The nature of modern media is speed. Speed is where it’s at, first with the story, first to call the election, and yes, firm to “confirm” all sorts of things… Speed is king over everything, and much of the media covering live events or “breaking news” tend to sink into wild speculation and coverage that is spotty at best. The shift came a few years ago, when most went from just reporting a story to having panels and talking heads and “opinions makers” liberally mixed in and muddying the waters even further.
More recently, we add in the social media / instant message / man on the street “what I saw” live interviews which are often as misleading. Tweeting things and then walking them back (or just outrightly deleting the tweet) seems to be about par for the course these days.
For guys like you working in the newspaper world, you only face this issue once a day, near deadline. Otherwise, the “speed” issue isn’t the same for you. You don’t have the need for the same speed except as that print deadline approaches.
All reports I have seen suggest that CBC did a very good job in coverage and didn’t sink too far into the speculative mire.
It came long before that, with the rise of 24-hour news networks and talk radio.
I don’t even work on the newspaper anymore. I work for a smartphone app. Speed is most certainly an issue there.
” I work for a smartphone app. Speed is most certainly an issue there.”
Okay then… how about you give us some examples here… how long between the event starting and smart hone coverage? How long before the guys name was on the smart phone? Was any false information posted?
Does fast for newspaper people mean “less than a full day”? What sort of speed did the phone app update, considering this was probably the biggest news story in Canada for a while…
Pretty quickly. Take into account the time it takes for news to break, for that news to get to journalists and for the severity of that news to become clear, and a story goes up usually within half an hour. I don’t have the time the first story was posted.
Pretty quickly after it was confirmed.
Depends how you define “false information”. There’s always information that goes out that turns out to be incorrect. There was an update about the soldier having died that was based on a Jason Kenney tweet, that had to be retracted because Kenney backed away from it.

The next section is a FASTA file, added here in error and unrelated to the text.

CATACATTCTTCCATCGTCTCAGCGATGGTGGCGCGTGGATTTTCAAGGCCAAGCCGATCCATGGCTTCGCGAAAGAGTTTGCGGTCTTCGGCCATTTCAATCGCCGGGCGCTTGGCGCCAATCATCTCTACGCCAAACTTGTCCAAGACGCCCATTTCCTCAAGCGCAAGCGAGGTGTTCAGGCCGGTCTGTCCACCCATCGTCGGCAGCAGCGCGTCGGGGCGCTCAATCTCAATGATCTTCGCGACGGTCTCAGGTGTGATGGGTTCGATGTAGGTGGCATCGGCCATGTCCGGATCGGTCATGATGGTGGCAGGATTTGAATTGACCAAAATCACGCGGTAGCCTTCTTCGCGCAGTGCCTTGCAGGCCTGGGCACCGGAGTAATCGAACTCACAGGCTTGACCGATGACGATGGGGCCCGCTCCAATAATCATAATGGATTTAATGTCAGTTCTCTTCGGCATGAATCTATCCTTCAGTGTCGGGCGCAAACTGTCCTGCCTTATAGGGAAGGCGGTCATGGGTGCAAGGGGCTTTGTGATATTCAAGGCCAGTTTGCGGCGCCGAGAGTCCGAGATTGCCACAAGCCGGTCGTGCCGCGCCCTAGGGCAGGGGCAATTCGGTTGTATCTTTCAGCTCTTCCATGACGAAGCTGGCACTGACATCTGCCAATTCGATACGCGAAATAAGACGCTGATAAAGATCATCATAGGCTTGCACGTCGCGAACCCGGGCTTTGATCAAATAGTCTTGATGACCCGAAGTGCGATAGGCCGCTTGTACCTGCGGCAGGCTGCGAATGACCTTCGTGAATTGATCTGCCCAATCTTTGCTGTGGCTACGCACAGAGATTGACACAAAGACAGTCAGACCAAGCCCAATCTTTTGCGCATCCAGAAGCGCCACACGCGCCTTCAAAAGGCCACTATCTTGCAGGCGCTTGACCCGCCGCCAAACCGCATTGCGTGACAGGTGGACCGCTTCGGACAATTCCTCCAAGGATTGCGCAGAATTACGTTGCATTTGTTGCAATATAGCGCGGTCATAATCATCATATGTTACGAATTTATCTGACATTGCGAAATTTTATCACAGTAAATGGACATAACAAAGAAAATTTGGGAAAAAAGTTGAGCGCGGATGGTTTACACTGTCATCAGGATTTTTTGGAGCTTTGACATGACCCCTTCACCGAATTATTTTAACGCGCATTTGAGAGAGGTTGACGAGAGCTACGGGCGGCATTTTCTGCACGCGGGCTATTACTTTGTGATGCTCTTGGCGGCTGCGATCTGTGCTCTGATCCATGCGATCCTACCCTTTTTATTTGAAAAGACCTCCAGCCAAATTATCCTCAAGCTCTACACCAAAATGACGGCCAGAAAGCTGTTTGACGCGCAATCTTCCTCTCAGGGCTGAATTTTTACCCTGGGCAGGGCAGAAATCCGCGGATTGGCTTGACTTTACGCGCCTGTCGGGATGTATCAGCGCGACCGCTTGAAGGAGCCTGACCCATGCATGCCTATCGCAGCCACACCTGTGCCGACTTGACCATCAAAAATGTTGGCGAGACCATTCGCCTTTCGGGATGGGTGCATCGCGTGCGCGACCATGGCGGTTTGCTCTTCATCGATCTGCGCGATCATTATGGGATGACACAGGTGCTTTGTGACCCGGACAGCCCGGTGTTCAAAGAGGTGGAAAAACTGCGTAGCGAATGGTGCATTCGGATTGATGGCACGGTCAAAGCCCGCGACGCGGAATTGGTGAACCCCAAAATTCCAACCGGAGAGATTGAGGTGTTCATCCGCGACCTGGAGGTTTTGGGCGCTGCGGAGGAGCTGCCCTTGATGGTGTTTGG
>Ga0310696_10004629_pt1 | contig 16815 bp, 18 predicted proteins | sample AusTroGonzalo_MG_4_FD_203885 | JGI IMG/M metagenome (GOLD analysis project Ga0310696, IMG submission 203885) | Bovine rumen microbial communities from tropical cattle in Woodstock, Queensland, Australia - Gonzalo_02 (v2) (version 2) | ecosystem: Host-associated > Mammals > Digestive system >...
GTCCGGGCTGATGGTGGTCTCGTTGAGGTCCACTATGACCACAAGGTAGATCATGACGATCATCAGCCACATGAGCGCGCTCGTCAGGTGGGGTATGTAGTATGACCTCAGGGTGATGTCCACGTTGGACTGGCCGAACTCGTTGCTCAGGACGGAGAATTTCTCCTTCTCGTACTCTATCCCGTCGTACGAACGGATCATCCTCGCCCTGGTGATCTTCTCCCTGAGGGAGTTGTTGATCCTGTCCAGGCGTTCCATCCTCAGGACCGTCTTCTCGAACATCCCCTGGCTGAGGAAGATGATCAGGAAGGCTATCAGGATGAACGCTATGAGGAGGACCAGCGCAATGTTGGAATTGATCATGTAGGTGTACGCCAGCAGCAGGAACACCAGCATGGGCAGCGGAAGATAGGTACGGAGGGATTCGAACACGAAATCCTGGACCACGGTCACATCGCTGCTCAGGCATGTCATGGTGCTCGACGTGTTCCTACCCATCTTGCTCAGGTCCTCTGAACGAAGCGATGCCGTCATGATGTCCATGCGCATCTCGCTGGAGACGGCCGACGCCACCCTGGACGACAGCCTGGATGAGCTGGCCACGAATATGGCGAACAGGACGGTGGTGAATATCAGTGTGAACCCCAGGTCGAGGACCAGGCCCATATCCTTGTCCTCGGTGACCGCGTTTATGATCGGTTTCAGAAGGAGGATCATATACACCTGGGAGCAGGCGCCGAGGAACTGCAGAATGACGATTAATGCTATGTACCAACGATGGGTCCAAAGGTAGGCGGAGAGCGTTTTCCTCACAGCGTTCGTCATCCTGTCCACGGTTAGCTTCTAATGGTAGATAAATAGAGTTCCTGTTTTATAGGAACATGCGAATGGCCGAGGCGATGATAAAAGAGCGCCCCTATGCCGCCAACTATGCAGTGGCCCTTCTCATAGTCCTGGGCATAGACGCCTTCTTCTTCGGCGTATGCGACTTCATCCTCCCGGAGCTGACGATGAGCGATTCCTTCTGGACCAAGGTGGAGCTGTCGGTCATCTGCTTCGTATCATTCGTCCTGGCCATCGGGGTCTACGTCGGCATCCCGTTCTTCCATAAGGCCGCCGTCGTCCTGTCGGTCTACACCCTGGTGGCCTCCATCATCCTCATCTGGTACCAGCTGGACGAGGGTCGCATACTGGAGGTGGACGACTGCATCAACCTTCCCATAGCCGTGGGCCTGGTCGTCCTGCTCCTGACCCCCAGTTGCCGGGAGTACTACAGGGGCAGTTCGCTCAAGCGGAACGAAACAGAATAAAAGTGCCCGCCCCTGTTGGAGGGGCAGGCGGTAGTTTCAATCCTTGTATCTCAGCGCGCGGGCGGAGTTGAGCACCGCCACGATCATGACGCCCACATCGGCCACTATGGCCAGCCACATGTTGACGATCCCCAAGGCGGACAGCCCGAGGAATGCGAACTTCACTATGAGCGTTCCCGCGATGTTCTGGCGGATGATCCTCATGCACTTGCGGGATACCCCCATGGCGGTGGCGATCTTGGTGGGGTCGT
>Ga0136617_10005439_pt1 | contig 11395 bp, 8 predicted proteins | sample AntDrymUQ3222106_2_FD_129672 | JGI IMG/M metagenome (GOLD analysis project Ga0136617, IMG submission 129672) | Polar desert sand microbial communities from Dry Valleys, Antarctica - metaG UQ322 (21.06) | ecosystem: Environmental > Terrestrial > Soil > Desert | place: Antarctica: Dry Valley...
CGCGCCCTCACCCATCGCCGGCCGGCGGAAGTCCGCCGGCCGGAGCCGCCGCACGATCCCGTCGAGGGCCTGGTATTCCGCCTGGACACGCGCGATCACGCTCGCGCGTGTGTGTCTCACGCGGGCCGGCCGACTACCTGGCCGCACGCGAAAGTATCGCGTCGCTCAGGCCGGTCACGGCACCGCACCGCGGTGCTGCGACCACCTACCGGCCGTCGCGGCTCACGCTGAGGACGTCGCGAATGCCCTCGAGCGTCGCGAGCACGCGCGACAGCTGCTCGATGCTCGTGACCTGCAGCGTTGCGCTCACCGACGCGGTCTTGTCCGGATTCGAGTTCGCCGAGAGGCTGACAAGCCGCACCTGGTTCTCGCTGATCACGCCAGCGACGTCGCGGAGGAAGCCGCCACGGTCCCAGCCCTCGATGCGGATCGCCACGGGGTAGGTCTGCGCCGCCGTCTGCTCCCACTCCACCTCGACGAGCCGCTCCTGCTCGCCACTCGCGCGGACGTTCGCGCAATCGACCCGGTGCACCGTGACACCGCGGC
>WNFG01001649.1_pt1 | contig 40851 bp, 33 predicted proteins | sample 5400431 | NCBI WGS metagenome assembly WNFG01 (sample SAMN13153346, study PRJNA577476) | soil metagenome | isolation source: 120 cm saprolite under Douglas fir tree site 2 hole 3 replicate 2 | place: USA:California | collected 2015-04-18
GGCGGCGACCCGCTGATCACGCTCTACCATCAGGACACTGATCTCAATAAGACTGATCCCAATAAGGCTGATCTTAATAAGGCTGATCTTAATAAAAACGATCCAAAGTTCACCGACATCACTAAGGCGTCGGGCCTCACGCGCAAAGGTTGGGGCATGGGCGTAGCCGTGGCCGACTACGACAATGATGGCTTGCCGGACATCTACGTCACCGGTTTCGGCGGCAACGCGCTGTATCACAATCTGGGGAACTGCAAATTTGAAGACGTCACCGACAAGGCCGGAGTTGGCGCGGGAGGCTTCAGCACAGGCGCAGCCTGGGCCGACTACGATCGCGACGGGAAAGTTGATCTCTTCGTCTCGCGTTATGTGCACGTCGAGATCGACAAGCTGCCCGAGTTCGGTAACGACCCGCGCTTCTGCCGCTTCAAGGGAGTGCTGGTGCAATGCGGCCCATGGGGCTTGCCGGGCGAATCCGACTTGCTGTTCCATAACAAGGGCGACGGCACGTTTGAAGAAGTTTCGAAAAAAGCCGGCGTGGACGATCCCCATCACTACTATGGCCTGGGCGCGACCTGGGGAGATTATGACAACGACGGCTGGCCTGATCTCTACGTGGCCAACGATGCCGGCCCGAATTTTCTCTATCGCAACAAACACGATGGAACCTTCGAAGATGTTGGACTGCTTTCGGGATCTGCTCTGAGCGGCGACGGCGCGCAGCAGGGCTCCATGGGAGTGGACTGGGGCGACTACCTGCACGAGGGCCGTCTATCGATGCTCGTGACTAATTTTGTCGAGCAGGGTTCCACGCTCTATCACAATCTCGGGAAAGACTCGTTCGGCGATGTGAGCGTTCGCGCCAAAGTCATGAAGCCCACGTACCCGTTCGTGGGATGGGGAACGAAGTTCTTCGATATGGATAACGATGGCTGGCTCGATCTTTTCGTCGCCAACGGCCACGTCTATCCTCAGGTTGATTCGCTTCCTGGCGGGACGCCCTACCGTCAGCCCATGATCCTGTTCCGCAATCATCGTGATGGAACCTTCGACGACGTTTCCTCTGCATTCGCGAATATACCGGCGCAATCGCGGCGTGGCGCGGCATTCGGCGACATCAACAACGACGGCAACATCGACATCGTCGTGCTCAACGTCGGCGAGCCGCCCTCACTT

Updates on the smartphone take effect immediately after they’re posted.
Tips for reading breaking news about a violent mental health problem in Ottawa and Quebec (via @onthemedia)
You are 100% correct. Instead of the rush to be “first” and sometimes wrong, the reporters of today should learn the basics about giving credit where it is due, or in the case of an error, saying the source and how it occurred.
In the end one delusional soul with a hunting rifle tragically killed an unarmed soldier and got himself killed in theprocess.
And that’s it . . .
Nothing has changed.
This isn’t 911 despite competing medias having a hard time treating it differently as they compete to remain relevant.
Errare humanum est.
I think it is very telling when, despite all the problems that go with covering such an event, many serious American media outlets, like MotherJones, showered praise on Peter Mansbridge and the CBC for its very professional coverage of yesterday’s tragedy. Though we are looking over the slippery slope, let us hope we refrain from embarking on the downward trip that the American media has been on for many years. Just another argument against budget cuts at the CBC.
I counted two, including MotherJones. I also think the CBC did a good job, but I worry about overpraising them. Their live news feed online identified the shooter by name based only on a single CBS report, which seems like a gamble on something very important.
I also got the impression from MJ that their opinions on the CBC coverage had as much to do with justifying some preconceived notions about the differences between the United States and the rest of the developed world. They seemed to describe this as a Canada-vs-U.S. thing, where I would qualify it more as a public-vs-private thing.
Less is more. I find that in this era of 24 hours news stations , with an event like yesterday `s , the idea should be accuracy instead of having more content ,more headlines,more guests,more exclusive stuff…
After a while, a short while yesterday you have more than enough and already know that…they do not know. It`a already hard enough to have to swallow the event and the sad truth if you also have to sort through the tons of informations that they can`t even garantee to be reliable , you get a quick headache and need to go for fresh air…
That’s easy to say, but when you have hours of commercial-free airtime to fill, a public desperate for as much information as possible, and people online saying things like Twitter is scooping the media because it doesn’t wait for confirmation, it can be hard to hold back.
I’m not calling for holding more information back during a breaking news event. But I am calling for proper attribution.
“Everything should be attributed where possible”
That’s Wikipedia’s motto (https://en.wikipedia.org/wiki/Wikipedia:Verifiability). I’m surprised that news media around the world still don’t do that.